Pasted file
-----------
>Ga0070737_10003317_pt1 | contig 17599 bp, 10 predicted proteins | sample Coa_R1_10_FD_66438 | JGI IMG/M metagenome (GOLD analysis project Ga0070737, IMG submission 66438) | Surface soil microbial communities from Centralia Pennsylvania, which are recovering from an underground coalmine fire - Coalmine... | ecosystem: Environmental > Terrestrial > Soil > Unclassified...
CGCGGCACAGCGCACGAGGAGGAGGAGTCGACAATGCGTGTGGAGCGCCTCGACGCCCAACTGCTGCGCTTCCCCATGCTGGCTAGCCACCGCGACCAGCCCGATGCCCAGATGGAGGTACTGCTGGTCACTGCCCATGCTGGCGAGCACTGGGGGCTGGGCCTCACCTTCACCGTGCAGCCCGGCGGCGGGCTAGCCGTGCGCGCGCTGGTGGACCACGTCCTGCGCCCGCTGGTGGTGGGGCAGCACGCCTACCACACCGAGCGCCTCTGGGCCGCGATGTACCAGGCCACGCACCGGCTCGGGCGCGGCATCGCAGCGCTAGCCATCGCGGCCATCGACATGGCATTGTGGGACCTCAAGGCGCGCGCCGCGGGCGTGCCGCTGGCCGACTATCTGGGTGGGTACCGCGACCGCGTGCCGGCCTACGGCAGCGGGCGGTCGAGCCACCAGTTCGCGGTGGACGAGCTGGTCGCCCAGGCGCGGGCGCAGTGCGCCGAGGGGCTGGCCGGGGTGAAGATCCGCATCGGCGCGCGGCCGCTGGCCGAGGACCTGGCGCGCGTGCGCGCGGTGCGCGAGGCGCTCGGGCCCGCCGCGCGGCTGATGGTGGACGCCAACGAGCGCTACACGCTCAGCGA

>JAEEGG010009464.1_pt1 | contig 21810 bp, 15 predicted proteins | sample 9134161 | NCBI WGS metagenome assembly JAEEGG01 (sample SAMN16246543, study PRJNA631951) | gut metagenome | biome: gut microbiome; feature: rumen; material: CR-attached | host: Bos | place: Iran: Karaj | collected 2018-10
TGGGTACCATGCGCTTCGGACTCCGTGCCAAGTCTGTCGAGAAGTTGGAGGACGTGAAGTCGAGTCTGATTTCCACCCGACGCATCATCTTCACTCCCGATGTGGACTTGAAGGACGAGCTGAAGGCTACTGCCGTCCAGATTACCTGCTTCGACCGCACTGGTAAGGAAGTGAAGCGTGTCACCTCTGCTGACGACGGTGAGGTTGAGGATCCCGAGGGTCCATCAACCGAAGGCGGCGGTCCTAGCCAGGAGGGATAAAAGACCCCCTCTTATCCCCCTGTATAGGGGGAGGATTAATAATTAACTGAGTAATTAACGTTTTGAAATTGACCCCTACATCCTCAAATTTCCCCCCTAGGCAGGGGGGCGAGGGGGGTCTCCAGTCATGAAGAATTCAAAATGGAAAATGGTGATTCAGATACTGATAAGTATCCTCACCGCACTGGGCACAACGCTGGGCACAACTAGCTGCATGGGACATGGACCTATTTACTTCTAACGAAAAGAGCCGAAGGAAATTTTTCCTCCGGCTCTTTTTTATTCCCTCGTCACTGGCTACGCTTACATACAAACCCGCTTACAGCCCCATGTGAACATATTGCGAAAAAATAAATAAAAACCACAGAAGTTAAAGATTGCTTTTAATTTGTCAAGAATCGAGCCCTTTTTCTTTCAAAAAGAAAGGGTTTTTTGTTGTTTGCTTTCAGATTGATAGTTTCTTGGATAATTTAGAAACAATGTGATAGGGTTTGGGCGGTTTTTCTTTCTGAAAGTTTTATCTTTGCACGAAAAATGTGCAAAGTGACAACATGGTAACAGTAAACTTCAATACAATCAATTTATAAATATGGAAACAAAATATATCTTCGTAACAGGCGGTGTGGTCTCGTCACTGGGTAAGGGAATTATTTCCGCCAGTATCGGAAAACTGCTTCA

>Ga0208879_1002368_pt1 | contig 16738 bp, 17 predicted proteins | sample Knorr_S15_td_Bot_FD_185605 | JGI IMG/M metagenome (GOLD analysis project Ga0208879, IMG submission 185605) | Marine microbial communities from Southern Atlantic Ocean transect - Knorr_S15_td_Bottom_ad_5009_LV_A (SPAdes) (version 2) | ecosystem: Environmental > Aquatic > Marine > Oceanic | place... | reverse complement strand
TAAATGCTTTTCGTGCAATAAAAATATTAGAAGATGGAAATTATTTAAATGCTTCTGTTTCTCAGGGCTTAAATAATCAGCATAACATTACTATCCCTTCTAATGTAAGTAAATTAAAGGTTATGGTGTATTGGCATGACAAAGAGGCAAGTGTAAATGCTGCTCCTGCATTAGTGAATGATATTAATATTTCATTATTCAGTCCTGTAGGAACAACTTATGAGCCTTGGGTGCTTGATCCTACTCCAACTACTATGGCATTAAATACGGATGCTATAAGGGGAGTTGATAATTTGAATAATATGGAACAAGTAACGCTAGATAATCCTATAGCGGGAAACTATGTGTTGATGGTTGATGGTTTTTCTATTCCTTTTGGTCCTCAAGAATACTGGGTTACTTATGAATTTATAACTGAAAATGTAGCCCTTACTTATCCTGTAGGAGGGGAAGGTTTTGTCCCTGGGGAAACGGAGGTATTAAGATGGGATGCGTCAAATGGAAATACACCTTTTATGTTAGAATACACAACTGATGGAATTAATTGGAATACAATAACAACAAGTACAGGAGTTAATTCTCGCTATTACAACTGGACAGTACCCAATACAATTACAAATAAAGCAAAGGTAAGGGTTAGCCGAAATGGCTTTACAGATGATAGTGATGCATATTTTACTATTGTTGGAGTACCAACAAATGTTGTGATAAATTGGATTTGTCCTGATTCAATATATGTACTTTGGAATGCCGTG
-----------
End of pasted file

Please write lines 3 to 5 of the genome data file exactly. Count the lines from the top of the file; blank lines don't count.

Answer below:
>JAEEGG010009464.1_pt1 | contig 21810 bp, 15 predicted proteins | sample 9134161 | NCBI WGS metagenome assembly JAEEGG01 (sample SAMN16246543, study PRJNA631951) | gut metagenome | biome: gut microbiome; feature: rumen; material: CR-attached | host: Bos | place: Iran: Karaj | collected 2018-10
TGGGTACCATGCGCTTCGGACTCCGTGCCAAGTCTGTCGAGAAGTTGGAGGACGTGAAGTCGAGTCTGATTTCCACCCGACGCATCATCTTCACTCCCGATGTGGACTTGAAGGACGAGCTGAAGGCTACTGCCGTCCAGATTACCTGCTTCGACCGCACTGGTAAGGAAGTGAAGCGTGTCACCTCTGCTGACGACGGTGAGGTTGAGGATCCCGAGGGTCCATCAACCGAAGGCGGCGGTCCTAGCCAGGAGGGATAAAAGACCCCCTCTTATCCCCCTGTATAGGGGGAGGATTAATAATTAACTGAGTAATTAACGTTTTGAAATTGACCCCTACATCCTCAAATTTCCCCCCTAGGCAGGGGGGCGAGGGGGGTCTCCAGTCATGAAGAATTCAAAATGGAAAATGGTGATTCAGATACTGATAAGTATCCTCACCGCACTGGGCACAACGCTGGGCACAACTAGCTGCATGGGACATGGACCTATTTACTTCTAACGAAAAGAGCCGAAGGAAATTTTTCCTCCGGCTCTTTTTTATTCCCTCGTCACTGGCTACGCTTACATACAAACCCGCTTACAGCCCCATGTGAACATATTGCGAAAAAATAAATAAAAACCACAGAAGTTAAAGATTGCTTTTAATTTGTCAAGAATCGAGCCCTTTTTCTTTCAAAAAGAAAGGGTTTTTTGTTGTTTGCTTTCAGATTGATAGTTTCTTGGATAATTTAGAAACAATGTGATAGGGTTTGGGCGGTTTTTCTTTCTGAAAGTTTTATCTTTGCACGAAAAATGTGCAAAGTGACAACATGGTAACAGTAAACTTCAATACAATCAATTTATAAATATGGAAACAAAATATATCTTCGTAACAGGCGGTGTGGTCTCGTCACTGGGTAAGGGAATTATTTCCGCCAGTATCGGAAAACTGCTTCA

>Ga0208879_1002368_pt1 | contig 16738 bp, 17 predicted proteins | sample Knorr_S15_td_Bot_FD_185605 | JGI IMG/M metagenome (GOLD analysis project Ga0208879, IMG submission 185605) | Marine microbial communities from Southern Atlantic Ocean transect - Knorr_S15_td_Bottom_ad_5009_LV_A (SPAdes) (version 2) | ecosystem: Environmental > Aquatic > Marine > Oceanic | place... | reverse complement strand